As tempting as it may be, taking too much pride in the high achievers that cross our thresholds is pointless. As the French are so fond of saying, “Even a blind pig occasionally finds a truffle.” Chances are that the high achiever’s successes are more accurately attributed to familial support and personal motivation than to inherently superior instructional practice. Such students likely succeed no matter who delivers instruction.
Students at the other end of the spectrum tend to command more attention from teachers in the public schools. Low achievers tend to exist in greater numbers. Their needs are immeasurably greater. If left unattended, their effect on the learning environment can be indescribably detrimental. While simple human concern for weaker students is involved in attending to their varied needs, motivated self-interest is also a factor in tailoring instruction to suit that demographic.
Fairly early in my career a defiant student admonished my efforts to inspire him, “You can’t teach me, cuz I won’t learn.” How does a student arrive in High School capable of such an observation? How are the Public Schools going to overcome willful and obstinate ignorance? What resources will be required to surmount such negative socialization and how do we persuade legislators to allocate them? These are questions that deserve answers soon.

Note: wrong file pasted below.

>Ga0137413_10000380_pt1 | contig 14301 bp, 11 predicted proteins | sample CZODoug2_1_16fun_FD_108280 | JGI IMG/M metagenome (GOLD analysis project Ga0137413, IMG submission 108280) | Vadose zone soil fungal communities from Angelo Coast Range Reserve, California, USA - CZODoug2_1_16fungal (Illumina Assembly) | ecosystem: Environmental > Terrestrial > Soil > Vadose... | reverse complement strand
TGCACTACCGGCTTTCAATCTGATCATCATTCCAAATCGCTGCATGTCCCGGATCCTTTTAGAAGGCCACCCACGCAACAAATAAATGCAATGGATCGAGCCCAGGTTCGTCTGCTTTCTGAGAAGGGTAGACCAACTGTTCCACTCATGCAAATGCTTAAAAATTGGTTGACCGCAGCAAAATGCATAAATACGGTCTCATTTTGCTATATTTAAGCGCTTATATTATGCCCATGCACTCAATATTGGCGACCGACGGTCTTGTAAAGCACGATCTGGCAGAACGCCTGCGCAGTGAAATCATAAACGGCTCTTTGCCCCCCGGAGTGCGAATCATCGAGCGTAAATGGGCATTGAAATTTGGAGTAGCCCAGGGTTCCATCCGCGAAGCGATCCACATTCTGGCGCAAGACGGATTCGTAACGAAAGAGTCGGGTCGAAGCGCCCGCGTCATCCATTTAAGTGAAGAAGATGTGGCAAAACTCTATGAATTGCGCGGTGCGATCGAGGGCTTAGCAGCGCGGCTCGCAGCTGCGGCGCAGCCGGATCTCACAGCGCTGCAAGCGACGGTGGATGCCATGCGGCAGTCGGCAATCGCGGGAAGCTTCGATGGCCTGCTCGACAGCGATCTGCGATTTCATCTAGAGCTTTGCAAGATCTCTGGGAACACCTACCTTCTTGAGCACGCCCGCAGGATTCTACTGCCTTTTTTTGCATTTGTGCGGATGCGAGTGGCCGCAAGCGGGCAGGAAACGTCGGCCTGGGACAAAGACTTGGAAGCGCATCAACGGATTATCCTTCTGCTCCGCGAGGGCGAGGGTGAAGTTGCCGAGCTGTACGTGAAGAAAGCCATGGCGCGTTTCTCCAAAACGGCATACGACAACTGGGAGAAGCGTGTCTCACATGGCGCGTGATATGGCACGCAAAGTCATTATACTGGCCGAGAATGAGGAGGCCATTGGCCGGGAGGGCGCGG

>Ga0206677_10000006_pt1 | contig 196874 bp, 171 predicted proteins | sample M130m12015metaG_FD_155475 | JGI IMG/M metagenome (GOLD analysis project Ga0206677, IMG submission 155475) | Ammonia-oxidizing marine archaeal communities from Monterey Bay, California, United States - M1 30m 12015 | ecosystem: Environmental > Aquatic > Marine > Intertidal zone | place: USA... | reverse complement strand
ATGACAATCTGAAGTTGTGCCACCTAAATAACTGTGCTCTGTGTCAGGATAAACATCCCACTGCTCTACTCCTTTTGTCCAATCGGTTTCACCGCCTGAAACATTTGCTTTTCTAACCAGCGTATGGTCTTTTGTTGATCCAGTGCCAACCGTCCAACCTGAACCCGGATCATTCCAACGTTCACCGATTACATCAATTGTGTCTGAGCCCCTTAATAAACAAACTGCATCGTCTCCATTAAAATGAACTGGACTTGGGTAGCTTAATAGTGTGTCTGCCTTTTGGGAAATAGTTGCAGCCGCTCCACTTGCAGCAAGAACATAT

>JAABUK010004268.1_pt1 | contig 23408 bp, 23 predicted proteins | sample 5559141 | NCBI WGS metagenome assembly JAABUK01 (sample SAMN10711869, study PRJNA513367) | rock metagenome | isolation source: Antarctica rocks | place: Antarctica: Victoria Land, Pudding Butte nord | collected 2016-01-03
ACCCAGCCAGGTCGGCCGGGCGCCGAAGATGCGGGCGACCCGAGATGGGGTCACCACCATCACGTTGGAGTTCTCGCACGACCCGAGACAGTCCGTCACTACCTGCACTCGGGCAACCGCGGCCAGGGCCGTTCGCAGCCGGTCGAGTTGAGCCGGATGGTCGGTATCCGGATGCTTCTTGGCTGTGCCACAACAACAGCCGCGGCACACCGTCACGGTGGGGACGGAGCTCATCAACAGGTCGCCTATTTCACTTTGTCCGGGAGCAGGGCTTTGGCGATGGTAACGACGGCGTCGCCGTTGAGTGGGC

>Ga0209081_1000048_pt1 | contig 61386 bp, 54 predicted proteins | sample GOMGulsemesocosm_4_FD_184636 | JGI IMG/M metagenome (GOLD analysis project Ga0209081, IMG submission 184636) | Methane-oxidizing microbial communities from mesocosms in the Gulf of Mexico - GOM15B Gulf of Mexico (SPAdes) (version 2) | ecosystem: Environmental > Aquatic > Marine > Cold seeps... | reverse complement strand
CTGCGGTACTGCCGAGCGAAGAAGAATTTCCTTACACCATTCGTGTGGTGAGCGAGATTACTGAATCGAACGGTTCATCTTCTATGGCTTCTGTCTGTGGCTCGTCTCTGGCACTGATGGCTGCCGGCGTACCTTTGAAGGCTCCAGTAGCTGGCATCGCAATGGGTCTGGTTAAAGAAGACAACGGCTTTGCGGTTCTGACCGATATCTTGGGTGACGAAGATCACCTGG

Once, a student endured my panglossian lecture on the concept of cause-and-effect as related to grades. He was informed that if he did not study he would not be able to pass my quizzes and tests, and that if he did not pass quizzes and tests and neglected his assignments, then passing the class would be, at best, a dubious proposition. This student very calmly responded, “I’ve failed classes before. I’ll fail classes again. I hate school.”
Frankly, this mindset has always been impenetrable to this lifelong learner. While never the “best” of students, self-directed learning was my passion long before knowing the term “autodidact“. Early on, school represented my escape from the endless chores of farm life. Four decades later the names of my primary school teachers still resound: first grade, Mrs. Keller; second grade, Mrs. Haines (no relation); third grade, Mrs. Stickley; fourth grade, Mrs. Turner; fifth grade, Mrs. Houghton; six grade, Mrs. Marden.
Middle school brought new challenges: French, Mrs. Barbara Russell; Music, Mr. Harold Fox; Math, Mrs. Gensler and Mr. MacKenzie; English, Mr. St. Clair; Social Studies, Mrs. Holmes; Physical Education, Mr. Lindquist and Mr. Proctor. Regrettably, the synapses that held Industrial Arts and Science are lost. It was a shock that my school transcripts did not record the teachers of my classes.